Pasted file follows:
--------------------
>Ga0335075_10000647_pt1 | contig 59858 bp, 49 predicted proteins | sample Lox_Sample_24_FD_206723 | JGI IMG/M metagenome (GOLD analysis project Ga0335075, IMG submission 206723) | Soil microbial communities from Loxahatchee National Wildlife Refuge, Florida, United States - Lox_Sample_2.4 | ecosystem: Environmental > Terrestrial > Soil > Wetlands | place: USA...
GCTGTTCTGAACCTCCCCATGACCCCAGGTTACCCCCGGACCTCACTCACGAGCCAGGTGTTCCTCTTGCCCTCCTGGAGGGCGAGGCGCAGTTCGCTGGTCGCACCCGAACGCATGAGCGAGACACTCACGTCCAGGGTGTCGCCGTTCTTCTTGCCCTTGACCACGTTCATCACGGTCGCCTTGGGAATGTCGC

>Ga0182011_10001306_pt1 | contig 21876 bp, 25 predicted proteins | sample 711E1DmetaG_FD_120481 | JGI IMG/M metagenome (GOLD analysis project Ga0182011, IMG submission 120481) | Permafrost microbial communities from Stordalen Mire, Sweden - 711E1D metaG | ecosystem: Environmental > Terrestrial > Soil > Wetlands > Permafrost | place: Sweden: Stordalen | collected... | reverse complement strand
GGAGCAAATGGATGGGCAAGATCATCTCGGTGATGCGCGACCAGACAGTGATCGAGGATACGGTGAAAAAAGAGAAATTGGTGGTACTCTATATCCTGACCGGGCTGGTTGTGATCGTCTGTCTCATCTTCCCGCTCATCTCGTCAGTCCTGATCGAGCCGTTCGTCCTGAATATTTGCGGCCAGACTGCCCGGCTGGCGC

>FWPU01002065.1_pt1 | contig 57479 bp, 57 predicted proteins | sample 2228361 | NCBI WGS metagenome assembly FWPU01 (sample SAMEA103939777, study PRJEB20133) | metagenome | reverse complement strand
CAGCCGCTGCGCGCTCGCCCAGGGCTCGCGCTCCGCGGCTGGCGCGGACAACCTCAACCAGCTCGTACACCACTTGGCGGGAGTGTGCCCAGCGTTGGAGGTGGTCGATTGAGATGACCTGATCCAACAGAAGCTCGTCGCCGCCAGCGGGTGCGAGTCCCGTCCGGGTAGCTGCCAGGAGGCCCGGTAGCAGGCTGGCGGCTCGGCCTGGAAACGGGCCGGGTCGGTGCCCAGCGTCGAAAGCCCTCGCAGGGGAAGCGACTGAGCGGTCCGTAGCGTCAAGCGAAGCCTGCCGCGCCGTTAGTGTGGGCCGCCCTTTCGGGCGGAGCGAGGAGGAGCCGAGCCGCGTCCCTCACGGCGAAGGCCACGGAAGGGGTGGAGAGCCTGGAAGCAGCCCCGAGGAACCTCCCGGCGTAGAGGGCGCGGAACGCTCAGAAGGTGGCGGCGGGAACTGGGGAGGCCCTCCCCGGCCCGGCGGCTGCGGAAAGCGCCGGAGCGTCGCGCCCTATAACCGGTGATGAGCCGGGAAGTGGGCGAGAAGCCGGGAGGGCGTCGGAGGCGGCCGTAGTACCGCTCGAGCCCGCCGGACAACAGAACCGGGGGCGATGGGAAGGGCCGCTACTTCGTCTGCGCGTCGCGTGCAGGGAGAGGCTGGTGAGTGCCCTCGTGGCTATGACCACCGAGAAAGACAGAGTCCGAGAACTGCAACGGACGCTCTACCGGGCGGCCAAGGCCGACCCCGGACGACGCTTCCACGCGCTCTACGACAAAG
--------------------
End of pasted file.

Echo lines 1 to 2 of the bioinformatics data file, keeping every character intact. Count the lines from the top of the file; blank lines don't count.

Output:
>Ga0335075_10000647_pt1 | contig 59858 bp, 49 predicted proteins | sample Lox_Sample_24_FD_206723 | JGI IMG/M metagenome (GOLD analysis project Ga0335075, IMG submission 206723) | Soil microbial communities from Loxahatchee National Wildlife Refuge, Florida, United States - Lox_Sample_2.4 | ecosystem: Environmental > Terrestrial > Soil > Wetlands | place: USA...
GCTGTTCTGAACCTCCCCATGACCCCAGGTTACCCCCGGACCTCACTCACGAGCCAGGTGTTCCTCTTGCCCTCCTGGAGGGCGAGGCGCAGTTCGCTGGTCGCACCCGAACGCATGAGCGAGACACTCACGTCCAGGGTGTCGCCGTTCTTCTTGCCCTTGACCACGTTCATCACGGTCGCCTTGGGAATGTCGC